Flashcards in 5.1.3 schizophrenia Deck (42)
what is disorganised schizophrenia
Disorganised (hebephrenic) Type
Must have all; disorganised speech,
disorganised behaviour, flat or
inappropriate affect and does not
meet the criteria for Catatonic Type.
what is catatonic sz
Immobility or stupor excessive motor
activity that is apparently purposeless, extreme negativity, strange voluntary movement as evidenced by posturing, stereotyped movements, prominent mannerisms, or prominent grimacing.
what is paranoid sz
Preoccupation with one or more delusions or frequent auditory
hallucinations, No disorganised speech, disorganised or catatonic behaviour, or flat or inappropriate affect,
what is undifferentiated sz
Variation between symptoms, not.
fitting into a particular type
what is residual sz
Absence of prominent delusions,
hallucinations, disorganised speech,
and grossly disorganised or catatonic
behaviour, A presence of negative
features of schizophrenia
About a quarter of people who have had a schizophrenic episode recover and do not get another one. And a quarter of those who have schizophrenia have it continually without any breaks. That leaves 50% who have periods of recovery and periods of symptoms. The positive symptoms, such as hallucinations and delusions, can be overcome the negative symptoms tend to remain.
A feature of schizophrenia is that there is psychosis, which refers to a separation from reality, unlike neurosis, where there are mental health issues but no separation from reality.
Another feature is that schizophrenia is a serious mental health condition with about 1% of the population experiencing it. The average life expectancy for someone with schizophrenia is around 10 or more years less of the average and this might be because of the physical health problems associated with schizophrenia or the highest suicide rate. E.g. duerr 2013 suggests that adolescence with psychotic symptoms are nearly 70 times more likely to attempt suicide.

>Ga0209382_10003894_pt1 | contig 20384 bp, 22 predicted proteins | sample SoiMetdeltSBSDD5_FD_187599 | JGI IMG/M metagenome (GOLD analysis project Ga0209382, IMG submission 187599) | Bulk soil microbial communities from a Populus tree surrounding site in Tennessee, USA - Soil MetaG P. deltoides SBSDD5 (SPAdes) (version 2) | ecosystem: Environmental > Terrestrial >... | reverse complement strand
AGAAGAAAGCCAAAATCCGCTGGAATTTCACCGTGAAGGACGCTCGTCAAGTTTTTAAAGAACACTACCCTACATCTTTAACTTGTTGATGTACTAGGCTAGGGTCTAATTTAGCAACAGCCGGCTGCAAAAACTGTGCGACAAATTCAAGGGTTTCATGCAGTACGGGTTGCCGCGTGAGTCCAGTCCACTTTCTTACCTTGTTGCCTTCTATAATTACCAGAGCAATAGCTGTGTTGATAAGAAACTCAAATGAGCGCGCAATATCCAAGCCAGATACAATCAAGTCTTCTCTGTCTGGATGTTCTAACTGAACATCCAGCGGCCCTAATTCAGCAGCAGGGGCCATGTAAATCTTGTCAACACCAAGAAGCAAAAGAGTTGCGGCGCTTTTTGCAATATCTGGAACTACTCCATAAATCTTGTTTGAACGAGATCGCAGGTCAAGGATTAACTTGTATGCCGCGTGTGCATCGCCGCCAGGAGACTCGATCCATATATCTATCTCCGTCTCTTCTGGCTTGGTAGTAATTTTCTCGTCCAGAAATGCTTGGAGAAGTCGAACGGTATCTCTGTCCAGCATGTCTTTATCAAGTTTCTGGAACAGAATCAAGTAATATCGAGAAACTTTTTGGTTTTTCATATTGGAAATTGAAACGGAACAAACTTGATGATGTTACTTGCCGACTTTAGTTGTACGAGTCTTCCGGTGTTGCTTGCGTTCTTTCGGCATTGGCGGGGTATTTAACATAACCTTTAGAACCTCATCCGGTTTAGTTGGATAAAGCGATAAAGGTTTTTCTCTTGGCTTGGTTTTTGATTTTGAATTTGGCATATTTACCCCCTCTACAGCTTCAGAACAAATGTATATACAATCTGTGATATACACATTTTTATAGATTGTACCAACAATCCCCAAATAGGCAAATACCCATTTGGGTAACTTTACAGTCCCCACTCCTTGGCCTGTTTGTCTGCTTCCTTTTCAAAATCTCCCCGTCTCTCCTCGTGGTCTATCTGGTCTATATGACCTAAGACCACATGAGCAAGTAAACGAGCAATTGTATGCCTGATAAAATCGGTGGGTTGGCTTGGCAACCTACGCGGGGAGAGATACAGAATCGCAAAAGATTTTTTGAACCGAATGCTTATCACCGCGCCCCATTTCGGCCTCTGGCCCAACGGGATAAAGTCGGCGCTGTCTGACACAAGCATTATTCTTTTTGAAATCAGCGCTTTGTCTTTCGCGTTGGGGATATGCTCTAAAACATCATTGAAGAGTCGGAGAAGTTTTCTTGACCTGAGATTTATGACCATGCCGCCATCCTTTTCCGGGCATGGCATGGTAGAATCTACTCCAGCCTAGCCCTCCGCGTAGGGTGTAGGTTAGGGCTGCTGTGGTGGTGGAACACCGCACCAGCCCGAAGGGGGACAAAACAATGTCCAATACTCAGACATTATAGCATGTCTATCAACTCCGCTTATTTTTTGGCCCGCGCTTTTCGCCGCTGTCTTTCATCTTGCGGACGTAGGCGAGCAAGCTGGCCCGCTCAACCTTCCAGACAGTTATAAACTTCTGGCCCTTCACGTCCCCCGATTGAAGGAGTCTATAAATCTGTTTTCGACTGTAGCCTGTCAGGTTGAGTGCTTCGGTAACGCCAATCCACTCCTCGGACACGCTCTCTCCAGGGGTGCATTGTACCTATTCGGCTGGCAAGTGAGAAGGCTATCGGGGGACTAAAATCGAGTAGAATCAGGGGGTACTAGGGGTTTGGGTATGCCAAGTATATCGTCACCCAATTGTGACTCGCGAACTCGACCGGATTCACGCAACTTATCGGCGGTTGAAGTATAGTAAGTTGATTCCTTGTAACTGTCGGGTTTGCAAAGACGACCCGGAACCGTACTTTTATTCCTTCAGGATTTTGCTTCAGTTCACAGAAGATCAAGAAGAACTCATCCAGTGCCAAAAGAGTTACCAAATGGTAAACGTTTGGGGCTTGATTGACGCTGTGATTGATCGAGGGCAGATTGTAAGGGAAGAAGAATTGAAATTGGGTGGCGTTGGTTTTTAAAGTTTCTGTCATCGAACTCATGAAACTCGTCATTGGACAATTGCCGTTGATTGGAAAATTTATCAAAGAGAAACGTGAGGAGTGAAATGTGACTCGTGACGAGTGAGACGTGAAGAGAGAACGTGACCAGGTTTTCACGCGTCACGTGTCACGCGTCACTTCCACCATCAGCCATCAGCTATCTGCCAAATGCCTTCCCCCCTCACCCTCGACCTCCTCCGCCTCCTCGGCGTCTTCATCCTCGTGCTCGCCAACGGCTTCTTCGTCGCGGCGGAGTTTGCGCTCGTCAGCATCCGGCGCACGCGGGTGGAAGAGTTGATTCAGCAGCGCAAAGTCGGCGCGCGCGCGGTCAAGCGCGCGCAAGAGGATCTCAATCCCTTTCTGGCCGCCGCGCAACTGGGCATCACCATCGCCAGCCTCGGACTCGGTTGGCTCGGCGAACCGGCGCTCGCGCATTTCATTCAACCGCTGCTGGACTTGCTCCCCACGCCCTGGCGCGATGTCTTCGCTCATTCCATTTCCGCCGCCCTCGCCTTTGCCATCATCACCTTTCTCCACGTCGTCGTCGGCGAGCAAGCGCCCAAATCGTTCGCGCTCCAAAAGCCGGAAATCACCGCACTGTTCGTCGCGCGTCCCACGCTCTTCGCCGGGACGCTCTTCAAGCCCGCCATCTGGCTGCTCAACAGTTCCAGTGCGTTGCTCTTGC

Schizophrenia tends to be diagnosed during adolescence and up to the age of about 30.
People who are experiencing social problems, such as poverty and unemployment as well as possibly homelessness, more likely to develop schizophrenia than any other sections of the population
explanation of symptoms of sz
schizophrenia is a mental illness that can affect the way someone thinks, speaks or feels to such a degree that they lose their grip on reality. There are a number of ways of characterising schizophrenia, including giving first and second rank symptoms or positive and negative symptoms.
First rank symptoms include hearing voices and ideas about being guided by others. Second rank symptoms include flattened emotions.
according to the DSM-IV-TR, A diagnosis of schizophrenia requires 1 - 6 months of positive and negative symptoms.
In schizophrenia, positive symptoms are where there are additions to behaviour and symptoms that can be seen and noted i.e. the presence of something.
Negative symptoms are the absence of something, usually the absence of normal functioning
positive symptoms of sz
positive symptoms are additions to behaviour and actual symptoms that can be noted, such as delusions and
hallucinations.: refers to seeing or hearing things that are not there, but may also involve smells or feelings of being touched by someone or something. Hearing voices in some cultures is not seen as a side of a mental disorder, but other personal spiritual capability. In these cases the voices are often kind and positive, rise and other diagnosed with schizophrenia, the voices are often harsh and critical.